I’ve always been intrigued by the possibilities of solo guitar. To me it seems to be the instrument with the widest range of possible voices – classical, jazz, folk, blues and country. I’ve played solo guitar finger-picking style for many years, and I can attest to the extreme technical difficulties of the art form. Somehow those intricate patterns that I hear in my head don’t quite make it down to my fingers. When I get particularly frustrated, I begin to imagine conversations between my hands:
Right Hand: "That was pitiful - try to keep up. And next time, better execution on the bar chords."
Left Hand: "Oh, look who’s talking. Weren’t you a bit out of control there? And can’t you play a bit louder so people can actually hear?"
Me: "Guys, guys, let’s not fight. Can’t you shake hands and agree to make up? Maybe it’s time to go to bed."
So I can appreciate those who really have this stuff down.
Which brings me to Toulouse Engelhardt, the so-called “Segovia of Surf.” (Actually, his birth name is Thomas). A self-taught guitarist, Engelhardt grew up listening to a lot of Dick Dale, but he’s clearly moved beyond those days. He was a member of the “Takoma Seven,” a group of fingerpickers who recorded for Takoma Records in the ‘60s through the mid 70’s. Other members included John Fahey (who originated the label) and Leo Kottke.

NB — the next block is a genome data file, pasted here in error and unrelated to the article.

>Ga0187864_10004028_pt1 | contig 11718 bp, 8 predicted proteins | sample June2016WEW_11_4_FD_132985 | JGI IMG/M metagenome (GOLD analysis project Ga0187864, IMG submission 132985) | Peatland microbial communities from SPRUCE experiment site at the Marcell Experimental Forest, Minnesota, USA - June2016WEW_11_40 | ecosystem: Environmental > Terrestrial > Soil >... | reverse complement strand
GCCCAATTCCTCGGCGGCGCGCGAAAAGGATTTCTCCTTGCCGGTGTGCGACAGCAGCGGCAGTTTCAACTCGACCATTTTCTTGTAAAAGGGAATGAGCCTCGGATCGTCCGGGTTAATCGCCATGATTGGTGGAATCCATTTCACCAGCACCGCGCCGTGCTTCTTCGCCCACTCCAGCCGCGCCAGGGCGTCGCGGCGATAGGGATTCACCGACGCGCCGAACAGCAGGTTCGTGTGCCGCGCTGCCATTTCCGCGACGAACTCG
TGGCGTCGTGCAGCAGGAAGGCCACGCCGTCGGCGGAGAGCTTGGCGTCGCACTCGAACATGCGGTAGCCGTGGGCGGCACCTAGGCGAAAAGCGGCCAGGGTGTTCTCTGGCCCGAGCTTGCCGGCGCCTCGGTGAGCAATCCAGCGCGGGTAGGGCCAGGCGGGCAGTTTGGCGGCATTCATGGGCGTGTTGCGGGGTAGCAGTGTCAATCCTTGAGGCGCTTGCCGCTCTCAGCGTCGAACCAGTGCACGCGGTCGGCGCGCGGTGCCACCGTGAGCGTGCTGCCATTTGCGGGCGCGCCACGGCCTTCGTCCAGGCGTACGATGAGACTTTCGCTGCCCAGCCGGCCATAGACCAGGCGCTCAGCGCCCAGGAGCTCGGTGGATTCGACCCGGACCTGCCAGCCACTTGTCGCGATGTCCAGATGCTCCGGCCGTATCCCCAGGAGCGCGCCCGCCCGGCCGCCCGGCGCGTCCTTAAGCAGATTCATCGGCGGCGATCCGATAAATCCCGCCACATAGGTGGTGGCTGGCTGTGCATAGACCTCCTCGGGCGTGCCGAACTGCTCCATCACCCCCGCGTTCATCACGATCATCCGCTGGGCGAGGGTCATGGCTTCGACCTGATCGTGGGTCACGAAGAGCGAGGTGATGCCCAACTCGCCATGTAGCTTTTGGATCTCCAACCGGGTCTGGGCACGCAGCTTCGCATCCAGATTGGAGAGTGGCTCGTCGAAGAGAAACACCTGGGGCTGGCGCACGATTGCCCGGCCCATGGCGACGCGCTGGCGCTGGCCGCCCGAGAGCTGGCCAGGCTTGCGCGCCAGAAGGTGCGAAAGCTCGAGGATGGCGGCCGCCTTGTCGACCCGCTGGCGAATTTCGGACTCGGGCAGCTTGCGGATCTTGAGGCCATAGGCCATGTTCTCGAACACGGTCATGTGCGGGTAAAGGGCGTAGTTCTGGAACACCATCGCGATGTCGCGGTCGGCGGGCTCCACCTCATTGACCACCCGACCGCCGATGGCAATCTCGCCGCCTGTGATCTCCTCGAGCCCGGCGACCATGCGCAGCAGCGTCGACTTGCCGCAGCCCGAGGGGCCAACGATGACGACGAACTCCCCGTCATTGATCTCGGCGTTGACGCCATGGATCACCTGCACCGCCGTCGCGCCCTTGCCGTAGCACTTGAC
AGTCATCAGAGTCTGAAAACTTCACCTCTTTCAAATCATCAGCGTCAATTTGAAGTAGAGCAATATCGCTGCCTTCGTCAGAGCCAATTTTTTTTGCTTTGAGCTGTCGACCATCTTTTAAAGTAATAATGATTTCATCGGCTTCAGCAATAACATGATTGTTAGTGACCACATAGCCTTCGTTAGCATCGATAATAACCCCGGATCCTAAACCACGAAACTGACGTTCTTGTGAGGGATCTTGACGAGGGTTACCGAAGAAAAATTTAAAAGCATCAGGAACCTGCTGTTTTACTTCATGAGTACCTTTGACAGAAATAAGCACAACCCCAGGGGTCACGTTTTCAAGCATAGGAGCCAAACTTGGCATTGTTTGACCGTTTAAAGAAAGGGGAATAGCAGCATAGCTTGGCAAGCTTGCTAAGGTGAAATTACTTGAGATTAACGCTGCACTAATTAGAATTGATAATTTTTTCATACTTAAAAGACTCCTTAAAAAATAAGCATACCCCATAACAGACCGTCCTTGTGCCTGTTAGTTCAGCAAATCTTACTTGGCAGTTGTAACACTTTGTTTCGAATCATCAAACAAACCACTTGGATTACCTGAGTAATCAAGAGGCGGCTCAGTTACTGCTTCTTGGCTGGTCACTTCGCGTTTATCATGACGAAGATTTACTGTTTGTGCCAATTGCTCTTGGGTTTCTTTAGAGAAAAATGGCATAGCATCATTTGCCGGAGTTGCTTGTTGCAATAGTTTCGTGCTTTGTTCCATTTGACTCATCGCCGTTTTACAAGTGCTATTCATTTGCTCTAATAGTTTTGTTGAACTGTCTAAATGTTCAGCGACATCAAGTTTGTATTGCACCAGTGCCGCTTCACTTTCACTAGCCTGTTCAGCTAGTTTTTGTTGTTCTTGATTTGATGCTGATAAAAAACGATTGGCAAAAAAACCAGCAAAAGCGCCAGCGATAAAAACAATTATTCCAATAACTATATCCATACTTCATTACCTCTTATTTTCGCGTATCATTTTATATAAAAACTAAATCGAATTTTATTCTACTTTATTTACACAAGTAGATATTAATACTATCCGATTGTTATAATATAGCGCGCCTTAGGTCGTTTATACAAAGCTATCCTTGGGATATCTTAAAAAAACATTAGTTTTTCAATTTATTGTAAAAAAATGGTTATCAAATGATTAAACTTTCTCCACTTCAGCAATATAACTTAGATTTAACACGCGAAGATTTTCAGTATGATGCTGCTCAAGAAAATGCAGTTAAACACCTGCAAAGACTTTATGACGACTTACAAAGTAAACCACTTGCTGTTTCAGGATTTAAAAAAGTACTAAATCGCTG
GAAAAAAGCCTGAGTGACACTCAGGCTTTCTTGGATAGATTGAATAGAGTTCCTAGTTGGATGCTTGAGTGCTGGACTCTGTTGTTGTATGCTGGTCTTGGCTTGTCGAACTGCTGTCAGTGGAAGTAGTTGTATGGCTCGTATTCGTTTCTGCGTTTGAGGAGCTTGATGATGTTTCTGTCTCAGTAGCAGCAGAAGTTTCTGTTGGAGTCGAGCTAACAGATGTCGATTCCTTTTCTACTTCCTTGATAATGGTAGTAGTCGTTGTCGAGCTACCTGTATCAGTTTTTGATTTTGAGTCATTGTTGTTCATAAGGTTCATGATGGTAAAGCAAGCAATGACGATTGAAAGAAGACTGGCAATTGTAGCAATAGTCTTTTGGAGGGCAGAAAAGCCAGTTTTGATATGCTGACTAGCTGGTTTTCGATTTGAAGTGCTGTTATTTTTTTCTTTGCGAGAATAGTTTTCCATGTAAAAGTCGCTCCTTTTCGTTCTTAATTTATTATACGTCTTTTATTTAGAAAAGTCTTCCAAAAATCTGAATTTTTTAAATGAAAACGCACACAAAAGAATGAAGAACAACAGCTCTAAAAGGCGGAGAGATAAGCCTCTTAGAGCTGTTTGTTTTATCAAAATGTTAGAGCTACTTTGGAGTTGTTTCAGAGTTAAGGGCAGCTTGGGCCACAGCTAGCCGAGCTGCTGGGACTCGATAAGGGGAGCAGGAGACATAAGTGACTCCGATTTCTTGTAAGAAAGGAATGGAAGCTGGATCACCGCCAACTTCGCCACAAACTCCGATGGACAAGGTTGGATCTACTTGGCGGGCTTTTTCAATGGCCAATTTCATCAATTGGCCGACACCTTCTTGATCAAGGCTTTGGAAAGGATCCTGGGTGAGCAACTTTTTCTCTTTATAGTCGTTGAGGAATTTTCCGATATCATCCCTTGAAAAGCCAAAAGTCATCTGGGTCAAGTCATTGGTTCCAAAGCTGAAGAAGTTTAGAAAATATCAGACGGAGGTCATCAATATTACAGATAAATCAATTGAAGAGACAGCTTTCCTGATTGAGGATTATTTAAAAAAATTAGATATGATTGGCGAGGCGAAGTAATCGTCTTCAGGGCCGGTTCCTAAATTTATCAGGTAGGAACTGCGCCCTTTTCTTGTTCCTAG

Toulousology, a compilation of songs recorded from 1976 Through 2010, showcases Engelhardt’s virtuosity and compositional inventiveness. He demonstrates a variety of techniques, sometimes sounding classical, sometimes jazzy, sometimes like a Piedmont guitarist on crystal meth. Most of the solos are performed on 12-string guitar – a few are on electric six-string. Most compositions are his own, and include themes from a wide variety of classical and pop sources. Engelhardt often takes his song ideas from non-musical motifs (which is the definition of a tone poem).